Skills & Knowledge
Most Important Skills for Actors
- Speaking—Talking to others to convey information effectively.
- Reading—Understanding written sentences and paragraphs in work related documents.
- Being Aware of Others—Being aware of others' reactions and understanding why they react as they do.
- Listening—Giving full attention to what other people are saying, taking time to understand the points being made, asking questions as appropriate, and not interrupting at inappropriate times.
- Writing—Communicating effectively in writing as appropriate for the needs of the audience.
- Coordinating with Others—Adjusting actions in relation to others' actions.
- Making Decisions—Considering the relative costs and benefits of potential actions to choose the most appropriate one.
- Managing Time—Managing one's own time and the time of others.
- Monitoring Performance—Monitoring/Assessing performance of yourself, other individuals, or organizations to make improvements or take corrective action.
- Thinking Critically—Using logic and reasoning to identify the strengths and weaknesses of alternative solutions, conclusions or approaches to problems.
Most Important Knowledge Areas for Actors
- Fine Arts—Knowledge of the theory and techniques required to compose, produce, and perform works of music, dance, visual arts, drama, and sculpture.
- English Language—Knowledge of the structure and content of the English language including the meaning and spelling of words, rules of composition, and grammar.
- Communications and Media—Knowledge of media production, communication, and dissemination techniques and methods. This includes alternative ways to inform and entertain via written, oral, and visual media.
- Sociology and Anthropology—Knowledge of group behavior and dynamics, societal trends and influences, human migrations, ethnicity, cultures and their history and origins.
- Psychology—Knowledge of human behavior and performance; individual differences in ability, personality, and interests; learning and motivation; psychological research methods; and the assessment and treatment of behavioral and affective disorders.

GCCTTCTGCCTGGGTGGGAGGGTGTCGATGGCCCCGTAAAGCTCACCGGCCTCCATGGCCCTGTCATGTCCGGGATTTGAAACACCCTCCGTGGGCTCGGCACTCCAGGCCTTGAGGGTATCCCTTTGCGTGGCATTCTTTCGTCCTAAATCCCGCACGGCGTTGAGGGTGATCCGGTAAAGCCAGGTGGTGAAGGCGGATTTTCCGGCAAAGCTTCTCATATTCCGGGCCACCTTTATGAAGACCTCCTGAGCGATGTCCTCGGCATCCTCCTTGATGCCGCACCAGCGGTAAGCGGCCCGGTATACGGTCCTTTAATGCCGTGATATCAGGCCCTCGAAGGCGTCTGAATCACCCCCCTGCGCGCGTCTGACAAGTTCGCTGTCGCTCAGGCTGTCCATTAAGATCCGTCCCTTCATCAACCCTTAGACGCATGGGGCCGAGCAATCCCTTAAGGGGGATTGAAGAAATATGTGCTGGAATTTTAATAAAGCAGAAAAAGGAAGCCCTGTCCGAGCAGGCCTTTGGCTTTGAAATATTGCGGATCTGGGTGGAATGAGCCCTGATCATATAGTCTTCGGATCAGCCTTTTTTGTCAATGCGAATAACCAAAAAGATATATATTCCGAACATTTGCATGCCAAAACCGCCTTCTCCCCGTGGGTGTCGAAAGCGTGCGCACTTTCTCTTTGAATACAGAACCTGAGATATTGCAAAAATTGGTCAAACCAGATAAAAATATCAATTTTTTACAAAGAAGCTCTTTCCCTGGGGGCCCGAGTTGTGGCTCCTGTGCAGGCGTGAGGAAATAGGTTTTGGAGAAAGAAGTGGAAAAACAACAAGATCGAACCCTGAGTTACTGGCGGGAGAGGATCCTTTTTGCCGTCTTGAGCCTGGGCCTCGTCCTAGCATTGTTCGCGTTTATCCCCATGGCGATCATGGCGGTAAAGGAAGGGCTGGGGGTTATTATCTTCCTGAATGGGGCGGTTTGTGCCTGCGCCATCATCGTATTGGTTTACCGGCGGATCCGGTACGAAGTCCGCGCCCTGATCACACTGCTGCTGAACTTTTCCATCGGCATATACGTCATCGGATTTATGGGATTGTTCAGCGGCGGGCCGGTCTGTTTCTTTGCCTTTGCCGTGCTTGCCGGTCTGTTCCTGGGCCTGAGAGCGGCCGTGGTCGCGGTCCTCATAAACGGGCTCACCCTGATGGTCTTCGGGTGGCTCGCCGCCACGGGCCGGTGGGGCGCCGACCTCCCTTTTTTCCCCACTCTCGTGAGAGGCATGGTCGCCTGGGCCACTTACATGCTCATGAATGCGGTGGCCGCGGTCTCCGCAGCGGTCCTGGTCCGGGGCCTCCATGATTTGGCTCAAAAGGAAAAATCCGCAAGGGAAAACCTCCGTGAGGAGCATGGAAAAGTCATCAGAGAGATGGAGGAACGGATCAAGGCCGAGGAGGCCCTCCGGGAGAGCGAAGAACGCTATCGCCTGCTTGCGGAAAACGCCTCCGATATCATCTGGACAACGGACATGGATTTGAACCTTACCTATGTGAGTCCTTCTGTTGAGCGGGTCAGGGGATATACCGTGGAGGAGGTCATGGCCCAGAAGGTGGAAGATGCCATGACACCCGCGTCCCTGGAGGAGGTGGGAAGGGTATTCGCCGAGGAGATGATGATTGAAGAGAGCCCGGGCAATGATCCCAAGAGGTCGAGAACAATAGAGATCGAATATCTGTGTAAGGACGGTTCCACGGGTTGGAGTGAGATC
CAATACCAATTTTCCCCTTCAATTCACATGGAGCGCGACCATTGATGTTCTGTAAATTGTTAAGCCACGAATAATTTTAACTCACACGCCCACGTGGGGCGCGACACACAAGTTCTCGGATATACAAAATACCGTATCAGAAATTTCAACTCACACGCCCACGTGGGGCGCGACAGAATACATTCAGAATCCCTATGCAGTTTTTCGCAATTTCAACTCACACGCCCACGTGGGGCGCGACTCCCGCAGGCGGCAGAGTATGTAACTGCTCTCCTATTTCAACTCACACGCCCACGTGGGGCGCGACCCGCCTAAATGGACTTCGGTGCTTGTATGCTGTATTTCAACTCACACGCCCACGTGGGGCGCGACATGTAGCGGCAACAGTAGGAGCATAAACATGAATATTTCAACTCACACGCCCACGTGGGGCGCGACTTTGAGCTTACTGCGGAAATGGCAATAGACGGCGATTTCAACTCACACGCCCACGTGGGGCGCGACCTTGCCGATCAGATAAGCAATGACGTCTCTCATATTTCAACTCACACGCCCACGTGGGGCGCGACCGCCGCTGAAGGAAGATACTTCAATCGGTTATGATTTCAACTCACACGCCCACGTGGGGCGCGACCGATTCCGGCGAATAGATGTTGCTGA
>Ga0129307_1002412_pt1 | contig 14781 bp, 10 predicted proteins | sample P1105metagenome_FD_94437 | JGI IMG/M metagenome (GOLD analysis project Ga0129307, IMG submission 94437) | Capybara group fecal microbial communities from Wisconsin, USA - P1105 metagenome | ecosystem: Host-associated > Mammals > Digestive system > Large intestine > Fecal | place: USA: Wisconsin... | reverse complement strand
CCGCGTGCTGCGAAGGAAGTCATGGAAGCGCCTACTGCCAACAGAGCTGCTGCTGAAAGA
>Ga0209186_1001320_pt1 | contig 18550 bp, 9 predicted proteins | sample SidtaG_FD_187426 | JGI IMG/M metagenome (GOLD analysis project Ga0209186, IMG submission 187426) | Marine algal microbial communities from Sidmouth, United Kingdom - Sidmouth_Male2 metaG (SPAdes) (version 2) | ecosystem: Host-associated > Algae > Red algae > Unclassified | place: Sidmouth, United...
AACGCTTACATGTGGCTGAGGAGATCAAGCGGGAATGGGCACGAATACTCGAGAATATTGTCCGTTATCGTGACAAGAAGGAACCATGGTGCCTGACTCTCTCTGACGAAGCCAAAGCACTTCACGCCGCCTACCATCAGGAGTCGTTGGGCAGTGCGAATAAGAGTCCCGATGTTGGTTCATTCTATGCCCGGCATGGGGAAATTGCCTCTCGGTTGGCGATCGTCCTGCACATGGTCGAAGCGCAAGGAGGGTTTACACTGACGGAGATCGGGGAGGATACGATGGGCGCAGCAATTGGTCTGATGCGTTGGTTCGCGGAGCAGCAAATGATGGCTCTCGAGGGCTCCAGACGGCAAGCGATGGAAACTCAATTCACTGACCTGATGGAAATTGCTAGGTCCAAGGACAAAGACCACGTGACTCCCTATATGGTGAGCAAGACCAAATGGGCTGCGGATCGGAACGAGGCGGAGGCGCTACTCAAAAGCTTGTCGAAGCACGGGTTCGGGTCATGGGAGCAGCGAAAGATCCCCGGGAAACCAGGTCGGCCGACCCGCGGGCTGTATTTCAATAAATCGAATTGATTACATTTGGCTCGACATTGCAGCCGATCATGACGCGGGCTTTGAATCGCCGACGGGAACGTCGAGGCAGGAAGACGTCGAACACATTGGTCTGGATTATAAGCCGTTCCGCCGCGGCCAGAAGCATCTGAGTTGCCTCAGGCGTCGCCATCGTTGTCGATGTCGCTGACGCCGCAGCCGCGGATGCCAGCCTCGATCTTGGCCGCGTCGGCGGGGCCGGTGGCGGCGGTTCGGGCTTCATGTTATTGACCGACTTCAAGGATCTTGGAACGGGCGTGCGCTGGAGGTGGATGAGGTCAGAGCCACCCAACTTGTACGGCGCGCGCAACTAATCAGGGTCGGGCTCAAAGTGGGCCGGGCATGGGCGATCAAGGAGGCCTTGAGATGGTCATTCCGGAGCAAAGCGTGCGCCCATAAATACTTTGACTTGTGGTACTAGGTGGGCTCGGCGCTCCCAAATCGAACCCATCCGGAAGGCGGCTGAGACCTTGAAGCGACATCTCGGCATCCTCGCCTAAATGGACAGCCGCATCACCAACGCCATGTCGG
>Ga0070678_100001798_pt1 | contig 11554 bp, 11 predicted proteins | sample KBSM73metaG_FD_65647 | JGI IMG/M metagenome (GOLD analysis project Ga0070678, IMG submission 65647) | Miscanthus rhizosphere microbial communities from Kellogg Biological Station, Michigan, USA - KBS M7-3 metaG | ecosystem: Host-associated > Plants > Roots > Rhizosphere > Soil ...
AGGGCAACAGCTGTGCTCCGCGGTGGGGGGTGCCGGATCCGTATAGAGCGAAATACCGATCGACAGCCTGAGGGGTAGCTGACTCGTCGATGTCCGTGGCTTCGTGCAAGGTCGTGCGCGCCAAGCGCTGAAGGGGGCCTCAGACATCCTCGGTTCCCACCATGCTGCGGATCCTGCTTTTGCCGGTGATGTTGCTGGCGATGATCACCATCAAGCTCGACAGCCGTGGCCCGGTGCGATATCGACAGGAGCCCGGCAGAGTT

- Sales and Marketing—Knowledge of principles and methods for showing, promoting, and selling products or services. This includes marketing strategy and tactics, product demonstration, sales techniques, and sales control systems.
- Education and Training—Knowledge of principles and methods for curriculum and training design, teaching and instruction for individuals and groups, and the measurement of training effects.
- Philosophy and Theology—Knowledge of different philosophical systems and religions. This includes their basic principles, values, ethics, ways of thinking, customs, practices, and their impact on human culture.
- Customer and Personal Service—Knowledge of principles and processes for providing customer and personal services. This includes customer needs assessment, meeting quality standards for services, and evaluation of customer satisfaction.
- History and Archeology—Knowledge of historical events and their causes, indicators, and effects on civilizations and cultures.
Different careers may be a good fit for your personality or interests. This career is:
- Artistic—Artistic occupations frequently involve working with forms, designs and patterns. They often require self-expression and the work can be done without following a clear set of rules.
- Enterprising—Enterprising occupations frequently involve starting up and carrying out projects. These occupations can involve leading people and making many decisions. Sometimes they require risk taking and often deal with business.
Learn more about your interests. Take the MnCareers Interest Assessment.
Describe Your Skills
People who have worked in this career typically perform the following tasks. These statements can help a prospective employer understand what you can do, on a resume or during an interview.
- Creating and maintaining interpersonal relationships.
- Thinking creatively.
- Working directly with the public.
- Performing general physical abilities.
- Communicating with supervisors, co-workers, or people that work under you.
- Communicating with people outside your organization.
- Collecting information from different sources.
- Identifying information by categorizing, comparing, or detecting changes in circumstances or events.
The following careers use skills, knowledge, and abilities that are similar to those used for Actors.
This page includes information from the O*NET 24.2 Database by the U.S. Department of Labor, Employment and Training Administration (USDOL/ETA). Used under the CC BY 4.0 license. O*NET® is a trademark of USDOL/ETA.
Source: You can learn about our data sources in the About Us section.